Cirrhilabrus species have unusual eyes; the cornea is split into two distinct parts. It is believed that the center of the cornea acts as a close-up lens that helps the wrasses spot small prey. This feature is also found in some other wrasse species, such as Paracheilinus, Pseudocheilinus, Pseudocheilinops, and Pteragogus.
Another curious feature of Cirrhilabrus wrasses is their secretion of mucus cocoons, which they sleep in. These cocoons are believed to prevent nocturnal predators from being able to detect the sleeping wrasses by scent.
As if this genus didn’t have enough stunning fishes to offer, new Cirrhilabrus species are still being discovered regularly. In fact, most Cirrhilabrus species haven’t been known to science, let alone the aquarium hobby, for long. Of the 46 Cirrhilabrus species currently listed as valid by FishBase.org, only 9 were described before 1980. In contrast, 11 new species have been described since 2000, the most recent being C. naokoae in 2009.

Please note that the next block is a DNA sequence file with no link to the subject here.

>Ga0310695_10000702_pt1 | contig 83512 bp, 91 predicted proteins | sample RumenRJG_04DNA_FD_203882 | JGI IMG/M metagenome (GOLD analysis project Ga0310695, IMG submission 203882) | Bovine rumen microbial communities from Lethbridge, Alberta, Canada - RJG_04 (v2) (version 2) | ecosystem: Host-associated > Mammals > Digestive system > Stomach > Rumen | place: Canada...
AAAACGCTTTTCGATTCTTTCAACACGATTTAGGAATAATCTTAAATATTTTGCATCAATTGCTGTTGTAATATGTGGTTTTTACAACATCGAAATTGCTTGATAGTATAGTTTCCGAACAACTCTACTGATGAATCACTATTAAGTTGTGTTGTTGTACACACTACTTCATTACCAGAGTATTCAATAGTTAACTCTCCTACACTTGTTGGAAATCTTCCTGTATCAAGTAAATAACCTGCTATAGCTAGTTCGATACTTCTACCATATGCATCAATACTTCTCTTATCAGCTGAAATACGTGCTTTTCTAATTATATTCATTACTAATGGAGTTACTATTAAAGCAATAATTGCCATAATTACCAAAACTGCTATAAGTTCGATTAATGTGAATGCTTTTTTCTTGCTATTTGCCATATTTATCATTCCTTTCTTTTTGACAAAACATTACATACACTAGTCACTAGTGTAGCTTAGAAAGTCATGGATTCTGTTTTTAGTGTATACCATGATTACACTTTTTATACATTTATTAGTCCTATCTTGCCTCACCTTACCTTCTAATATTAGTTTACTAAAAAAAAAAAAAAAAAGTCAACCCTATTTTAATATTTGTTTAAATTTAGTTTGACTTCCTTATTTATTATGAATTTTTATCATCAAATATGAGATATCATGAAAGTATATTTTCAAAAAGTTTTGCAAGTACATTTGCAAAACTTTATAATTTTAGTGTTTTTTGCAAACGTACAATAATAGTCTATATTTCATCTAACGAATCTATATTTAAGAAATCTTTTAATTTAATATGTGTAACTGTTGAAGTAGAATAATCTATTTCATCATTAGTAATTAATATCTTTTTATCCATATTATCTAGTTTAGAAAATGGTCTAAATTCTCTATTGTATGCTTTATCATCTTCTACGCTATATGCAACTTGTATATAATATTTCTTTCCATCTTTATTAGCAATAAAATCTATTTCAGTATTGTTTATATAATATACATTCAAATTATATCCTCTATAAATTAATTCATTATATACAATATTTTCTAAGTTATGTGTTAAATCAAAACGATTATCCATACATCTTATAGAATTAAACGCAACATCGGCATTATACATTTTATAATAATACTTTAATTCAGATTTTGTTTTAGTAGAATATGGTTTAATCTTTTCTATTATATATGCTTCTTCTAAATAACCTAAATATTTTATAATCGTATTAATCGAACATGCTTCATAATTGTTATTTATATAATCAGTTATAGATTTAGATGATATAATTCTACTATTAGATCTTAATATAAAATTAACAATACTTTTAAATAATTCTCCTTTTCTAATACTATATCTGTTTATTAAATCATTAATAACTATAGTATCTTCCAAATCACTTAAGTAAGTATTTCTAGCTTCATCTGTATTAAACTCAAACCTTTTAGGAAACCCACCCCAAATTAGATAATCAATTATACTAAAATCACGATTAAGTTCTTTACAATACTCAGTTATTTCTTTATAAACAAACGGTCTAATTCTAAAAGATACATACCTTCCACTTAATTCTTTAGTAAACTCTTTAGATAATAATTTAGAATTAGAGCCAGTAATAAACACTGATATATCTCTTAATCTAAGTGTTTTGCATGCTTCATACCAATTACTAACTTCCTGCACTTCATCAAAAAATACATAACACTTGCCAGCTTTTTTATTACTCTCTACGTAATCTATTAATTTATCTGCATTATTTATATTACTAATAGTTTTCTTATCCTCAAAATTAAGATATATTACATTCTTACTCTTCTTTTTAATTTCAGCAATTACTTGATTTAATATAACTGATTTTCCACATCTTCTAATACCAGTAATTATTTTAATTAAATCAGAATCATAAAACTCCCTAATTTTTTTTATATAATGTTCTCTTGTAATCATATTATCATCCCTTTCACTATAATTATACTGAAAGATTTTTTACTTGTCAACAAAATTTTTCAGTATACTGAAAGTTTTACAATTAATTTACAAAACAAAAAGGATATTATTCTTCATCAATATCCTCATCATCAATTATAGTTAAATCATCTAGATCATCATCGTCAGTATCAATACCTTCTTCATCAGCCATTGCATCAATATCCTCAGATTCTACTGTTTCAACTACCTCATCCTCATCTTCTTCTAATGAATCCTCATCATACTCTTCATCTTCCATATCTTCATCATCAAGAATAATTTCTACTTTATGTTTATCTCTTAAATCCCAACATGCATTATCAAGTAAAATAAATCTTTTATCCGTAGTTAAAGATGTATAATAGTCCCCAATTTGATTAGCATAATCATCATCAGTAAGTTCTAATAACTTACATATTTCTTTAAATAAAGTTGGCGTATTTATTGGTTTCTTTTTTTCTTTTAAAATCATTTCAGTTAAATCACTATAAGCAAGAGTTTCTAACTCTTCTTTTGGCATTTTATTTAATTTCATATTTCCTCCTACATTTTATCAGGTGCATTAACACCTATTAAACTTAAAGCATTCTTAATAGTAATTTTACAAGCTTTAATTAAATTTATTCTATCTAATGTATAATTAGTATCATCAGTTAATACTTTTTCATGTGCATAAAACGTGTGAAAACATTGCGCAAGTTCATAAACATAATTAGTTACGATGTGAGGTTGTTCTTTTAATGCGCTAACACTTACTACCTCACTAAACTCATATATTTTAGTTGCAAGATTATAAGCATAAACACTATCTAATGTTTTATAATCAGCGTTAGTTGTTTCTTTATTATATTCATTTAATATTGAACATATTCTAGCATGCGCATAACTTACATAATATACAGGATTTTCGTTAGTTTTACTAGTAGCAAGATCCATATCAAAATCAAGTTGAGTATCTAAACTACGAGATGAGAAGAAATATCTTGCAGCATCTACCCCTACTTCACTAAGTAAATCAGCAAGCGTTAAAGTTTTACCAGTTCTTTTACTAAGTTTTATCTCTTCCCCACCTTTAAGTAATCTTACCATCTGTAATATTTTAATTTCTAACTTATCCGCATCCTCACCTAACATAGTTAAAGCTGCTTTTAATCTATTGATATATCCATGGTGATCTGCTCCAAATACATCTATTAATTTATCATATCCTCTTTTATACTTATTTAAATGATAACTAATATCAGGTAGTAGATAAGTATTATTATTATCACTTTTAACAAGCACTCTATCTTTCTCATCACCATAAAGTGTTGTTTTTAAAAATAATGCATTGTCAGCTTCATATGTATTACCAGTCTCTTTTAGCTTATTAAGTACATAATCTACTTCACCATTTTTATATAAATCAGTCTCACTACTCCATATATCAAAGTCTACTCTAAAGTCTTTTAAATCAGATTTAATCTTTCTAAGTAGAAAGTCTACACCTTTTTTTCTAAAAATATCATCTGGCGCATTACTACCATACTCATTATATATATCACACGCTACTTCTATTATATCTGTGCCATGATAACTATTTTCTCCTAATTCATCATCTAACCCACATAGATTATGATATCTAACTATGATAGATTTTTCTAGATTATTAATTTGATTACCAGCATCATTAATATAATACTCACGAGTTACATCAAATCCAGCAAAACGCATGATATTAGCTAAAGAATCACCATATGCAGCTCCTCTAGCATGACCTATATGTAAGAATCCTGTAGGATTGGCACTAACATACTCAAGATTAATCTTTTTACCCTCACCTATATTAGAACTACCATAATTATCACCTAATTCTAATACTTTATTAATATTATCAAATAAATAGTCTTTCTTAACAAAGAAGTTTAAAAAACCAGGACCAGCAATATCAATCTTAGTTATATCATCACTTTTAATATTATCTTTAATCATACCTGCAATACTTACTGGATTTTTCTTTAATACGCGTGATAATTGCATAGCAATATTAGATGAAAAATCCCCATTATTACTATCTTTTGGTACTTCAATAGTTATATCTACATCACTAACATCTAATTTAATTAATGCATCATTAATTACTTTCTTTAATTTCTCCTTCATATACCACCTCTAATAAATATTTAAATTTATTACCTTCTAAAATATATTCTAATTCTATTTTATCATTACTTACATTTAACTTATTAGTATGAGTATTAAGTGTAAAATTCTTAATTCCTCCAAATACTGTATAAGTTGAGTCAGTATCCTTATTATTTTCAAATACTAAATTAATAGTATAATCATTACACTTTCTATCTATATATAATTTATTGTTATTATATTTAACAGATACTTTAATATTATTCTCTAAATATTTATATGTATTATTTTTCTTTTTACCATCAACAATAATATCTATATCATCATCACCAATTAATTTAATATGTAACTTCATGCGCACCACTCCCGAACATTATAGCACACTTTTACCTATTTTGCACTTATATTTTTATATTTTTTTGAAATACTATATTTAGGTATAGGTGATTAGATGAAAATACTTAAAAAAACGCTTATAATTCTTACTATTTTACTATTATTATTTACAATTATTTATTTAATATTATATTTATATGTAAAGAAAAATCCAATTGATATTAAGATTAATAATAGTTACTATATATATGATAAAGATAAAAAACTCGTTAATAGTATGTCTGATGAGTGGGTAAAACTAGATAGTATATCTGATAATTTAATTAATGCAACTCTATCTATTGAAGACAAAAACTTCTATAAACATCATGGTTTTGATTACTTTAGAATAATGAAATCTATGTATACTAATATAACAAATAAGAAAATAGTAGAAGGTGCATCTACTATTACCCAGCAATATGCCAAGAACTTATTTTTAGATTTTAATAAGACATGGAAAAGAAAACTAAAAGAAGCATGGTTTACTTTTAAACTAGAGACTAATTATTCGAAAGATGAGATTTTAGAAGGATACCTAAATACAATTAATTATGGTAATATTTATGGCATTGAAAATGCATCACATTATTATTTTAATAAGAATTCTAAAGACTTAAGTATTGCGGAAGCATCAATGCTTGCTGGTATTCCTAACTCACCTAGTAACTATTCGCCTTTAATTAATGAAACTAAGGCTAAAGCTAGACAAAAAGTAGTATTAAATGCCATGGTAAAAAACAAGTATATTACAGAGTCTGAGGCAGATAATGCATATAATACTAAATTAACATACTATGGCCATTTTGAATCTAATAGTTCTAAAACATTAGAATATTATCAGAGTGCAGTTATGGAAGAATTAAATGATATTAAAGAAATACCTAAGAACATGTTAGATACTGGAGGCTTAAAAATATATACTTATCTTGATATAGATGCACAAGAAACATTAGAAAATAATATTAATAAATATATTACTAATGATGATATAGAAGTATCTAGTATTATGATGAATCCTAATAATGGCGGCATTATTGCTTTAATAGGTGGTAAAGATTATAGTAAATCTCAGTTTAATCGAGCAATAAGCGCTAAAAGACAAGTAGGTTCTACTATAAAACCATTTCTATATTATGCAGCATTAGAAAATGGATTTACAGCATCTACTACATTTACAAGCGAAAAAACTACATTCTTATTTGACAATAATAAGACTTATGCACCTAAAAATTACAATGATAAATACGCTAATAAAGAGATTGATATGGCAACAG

In fact, new species are sometimes identified on the basis of fishes collected for the marine aquarium trade. C. naokoae is one example of this, where the type specimen was collected off Sumatra and was probably destined for the aquarium trade in Japan. Despite being newly described, this species can be found on sale in the United States, albeit at a fairly high price.
Because different species of fairy wrasses can look quite similar to each other but show variation within a species, undescribed species may turn up in fish dealers’ tanks but not be recognized as such. It’s entirely possible that C. naokoae could have been imported regularly before it was formally described but sold as one of the similar species such as C. joanallenae.